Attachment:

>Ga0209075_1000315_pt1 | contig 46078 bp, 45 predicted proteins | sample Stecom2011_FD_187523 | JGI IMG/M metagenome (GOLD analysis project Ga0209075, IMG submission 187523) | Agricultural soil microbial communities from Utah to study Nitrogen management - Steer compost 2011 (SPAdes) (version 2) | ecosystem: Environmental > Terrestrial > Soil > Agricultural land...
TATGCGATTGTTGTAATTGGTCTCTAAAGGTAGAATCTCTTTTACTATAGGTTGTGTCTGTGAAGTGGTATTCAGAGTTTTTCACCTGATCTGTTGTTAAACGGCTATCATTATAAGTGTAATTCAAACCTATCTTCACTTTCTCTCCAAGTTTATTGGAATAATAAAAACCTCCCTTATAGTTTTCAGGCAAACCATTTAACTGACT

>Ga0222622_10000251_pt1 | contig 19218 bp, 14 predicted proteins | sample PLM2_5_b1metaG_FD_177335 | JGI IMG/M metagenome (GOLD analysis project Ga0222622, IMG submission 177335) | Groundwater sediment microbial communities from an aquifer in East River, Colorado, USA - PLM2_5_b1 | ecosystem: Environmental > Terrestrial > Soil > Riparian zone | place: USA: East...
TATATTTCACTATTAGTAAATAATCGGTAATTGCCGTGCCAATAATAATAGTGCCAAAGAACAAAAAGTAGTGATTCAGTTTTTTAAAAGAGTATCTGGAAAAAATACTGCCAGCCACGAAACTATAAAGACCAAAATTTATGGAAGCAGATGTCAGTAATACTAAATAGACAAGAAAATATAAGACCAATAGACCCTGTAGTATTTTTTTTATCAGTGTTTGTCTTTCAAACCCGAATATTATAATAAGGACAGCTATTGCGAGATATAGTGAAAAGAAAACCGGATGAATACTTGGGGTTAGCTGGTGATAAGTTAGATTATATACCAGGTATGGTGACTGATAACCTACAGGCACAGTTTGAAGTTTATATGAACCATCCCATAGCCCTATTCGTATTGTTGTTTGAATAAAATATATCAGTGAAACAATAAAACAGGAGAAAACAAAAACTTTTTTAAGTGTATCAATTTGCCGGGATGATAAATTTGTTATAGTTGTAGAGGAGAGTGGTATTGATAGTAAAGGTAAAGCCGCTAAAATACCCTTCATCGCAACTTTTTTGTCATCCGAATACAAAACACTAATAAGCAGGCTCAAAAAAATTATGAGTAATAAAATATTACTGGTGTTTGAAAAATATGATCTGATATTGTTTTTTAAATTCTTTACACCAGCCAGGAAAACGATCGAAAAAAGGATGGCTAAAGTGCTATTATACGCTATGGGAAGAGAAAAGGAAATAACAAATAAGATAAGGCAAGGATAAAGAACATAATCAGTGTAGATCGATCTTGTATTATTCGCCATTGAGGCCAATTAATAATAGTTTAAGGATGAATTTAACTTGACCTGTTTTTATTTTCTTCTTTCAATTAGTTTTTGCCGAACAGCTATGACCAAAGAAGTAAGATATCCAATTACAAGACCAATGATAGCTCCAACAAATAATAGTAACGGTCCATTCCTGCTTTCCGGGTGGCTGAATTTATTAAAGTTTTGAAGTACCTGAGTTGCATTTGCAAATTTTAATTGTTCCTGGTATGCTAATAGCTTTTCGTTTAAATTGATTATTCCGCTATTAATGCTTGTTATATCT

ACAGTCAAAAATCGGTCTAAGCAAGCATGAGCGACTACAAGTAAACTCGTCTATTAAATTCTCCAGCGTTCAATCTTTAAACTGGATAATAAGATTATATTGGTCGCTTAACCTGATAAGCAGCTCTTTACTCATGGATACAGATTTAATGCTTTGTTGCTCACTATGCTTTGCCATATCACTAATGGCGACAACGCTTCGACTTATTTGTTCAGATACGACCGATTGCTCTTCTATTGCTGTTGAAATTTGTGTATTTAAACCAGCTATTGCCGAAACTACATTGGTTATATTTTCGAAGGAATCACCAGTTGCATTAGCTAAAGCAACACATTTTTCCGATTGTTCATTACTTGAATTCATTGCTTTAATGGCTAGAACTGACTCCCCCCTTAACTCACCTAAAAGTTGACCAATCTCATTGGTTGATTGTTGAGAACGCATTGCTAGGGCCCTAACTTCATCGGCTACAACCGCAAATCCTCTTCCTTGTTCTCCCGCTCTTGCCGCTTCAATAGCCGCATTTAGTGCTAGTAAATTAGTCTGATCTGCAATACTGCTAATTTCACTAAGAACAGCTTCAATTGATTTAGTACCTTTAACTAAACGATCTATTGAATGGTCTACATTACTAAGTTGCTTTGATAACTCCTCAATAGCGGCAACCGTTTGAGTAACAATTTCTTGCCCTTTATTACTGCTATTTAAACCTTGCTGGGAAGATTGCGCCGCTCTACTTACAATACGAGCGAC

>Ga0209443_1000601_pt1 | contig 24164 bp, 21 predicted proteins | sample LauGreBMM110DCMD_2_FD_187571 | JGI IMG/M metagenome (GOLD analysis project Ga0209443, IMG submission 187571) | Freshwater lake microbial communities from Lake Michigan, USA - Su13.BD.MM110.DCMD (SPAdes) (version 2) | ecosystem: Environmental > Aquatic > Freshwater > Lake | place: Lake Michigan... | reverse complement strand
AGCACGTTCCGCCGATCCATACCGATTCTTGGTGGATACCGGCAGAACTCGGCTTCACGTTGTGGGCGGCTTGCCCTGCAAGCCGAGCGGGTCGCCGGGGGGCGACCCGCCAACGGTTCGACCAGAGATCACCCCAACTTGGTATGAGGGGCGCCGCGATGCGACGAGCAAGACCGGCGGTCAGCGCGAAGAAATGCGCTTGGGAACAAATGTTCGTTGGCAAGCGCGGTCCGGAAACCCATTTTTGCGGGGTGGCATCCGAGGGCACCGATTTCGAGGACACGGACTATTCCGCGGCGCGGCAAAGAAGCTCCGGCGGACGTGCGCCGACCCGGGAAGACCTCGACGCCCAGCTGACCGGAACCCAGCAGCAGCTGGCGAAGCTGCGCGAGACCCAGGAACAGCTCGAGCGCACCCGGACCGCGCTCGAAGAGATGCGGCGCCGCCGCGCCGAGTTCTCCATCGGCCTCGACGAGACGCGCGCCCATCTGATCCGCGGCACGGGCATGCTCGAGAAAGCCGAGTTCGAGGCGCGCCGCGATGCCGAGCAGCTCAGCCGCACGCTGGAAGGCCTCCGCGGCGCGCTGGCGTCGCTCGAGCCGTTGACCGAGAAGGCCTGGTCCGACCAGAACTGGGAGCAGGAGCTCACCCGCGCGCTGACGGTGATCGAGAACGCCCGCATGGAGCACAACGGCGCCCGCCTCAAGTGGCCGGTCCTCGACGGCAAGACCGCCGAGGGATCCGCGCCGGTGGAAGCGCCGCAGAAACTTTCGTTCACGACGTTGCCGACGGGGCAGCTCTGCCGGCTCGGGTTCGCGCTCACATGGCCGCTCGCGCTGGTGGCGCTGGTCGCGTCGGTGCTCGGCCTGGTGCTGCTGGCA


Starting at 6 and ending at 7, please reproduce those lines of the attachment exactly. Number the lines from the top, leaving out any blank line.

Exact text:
>Ga0209443_1000601_pt1 | contig 24164 bp, 21 predicted proteins | sample LauGreBMM110DCMD_2_FD_187571 | JGI IMG/M metagenome (GOLD analysis project Ga0209443, IMG submission 187571) | Freshwater lake microbial communities from Lake Michigan, USA - Su13.BD.MM110.DCMD (SPAdes) (version 2) | ecosystem: Environmental > Aquatic > Freshwater > Lake | place: Lake Michigan... | reverse complement strand
AGCACGTTCCGCCGATCCATACCGATTCTTGGTGGATACCGGCAGAACTCGGCTTCACGTTGTGGGCGGCTTGCCCTGCAAGCCGAGCGGGTCGCCGGGGGGCGACCCGCCAACGGTTCGACCAGAGATCACCCCAACTTGGTATGAGGGGCGCCGCGATGCGACGAGCAAGACCGGCGGTCAGCGCGAAGAAATGCGCTTGGGAACAAATGTTCGTTGGCAAGCGCGGTCCGGAAACCCATTTTTGCGGGGTGGCATCCGAGGGCACCGATTTCGAGGACACGGACTATTCCGCGGCGCGGCAAAGAAGCTCCGGCGGACGTGCGCCGACCCGGGAAGACCTCGACGCCCAGCTGACCGGAACCCAGCAGCAGCTGGCGAAGCTGCGCGAGACCCAGGAACAGCTCGAGCGCACCCGGACCGCGCTCGAAGAGATGCGGCGCCGCCGCGCCGAGTTCTCCATCGGCCTCGACGAGACGCGCGCCCATCTGATCCGCGGCACGGGCATGCTCGAGAAAGCCGAGTTCGAGGCGCGCCGCGATGCCGAGCAGCTCAGCCGCACGCTGGAAGGCCTCCGCGGCGCGCTGGCGTCGCTCGAGCCGTTGACCGAGAAGGCCTGGTCCGACCAGAACTGGGAGCAGGAGCTCACCCGCGCGCTGACGGTGATCGAGAACGCCCGCATGGAGCACAACGGCGCCCGCCTCAAGTGGCCGGTCCTCGACGGCAAGACCGCCGAGGGATCCGCGCCGGTGGAAGCGCCGCAGAAACTTTCGTTCACGACGTTGCCGACGGGGCAGCTCTGCCGGCTCGGGTTCGCGCTCACATGGCCGCTCGCGCTGGTGGCGCTGGTCGCGTCGGTGCTCGGCCTGGTGCTGCTGGCA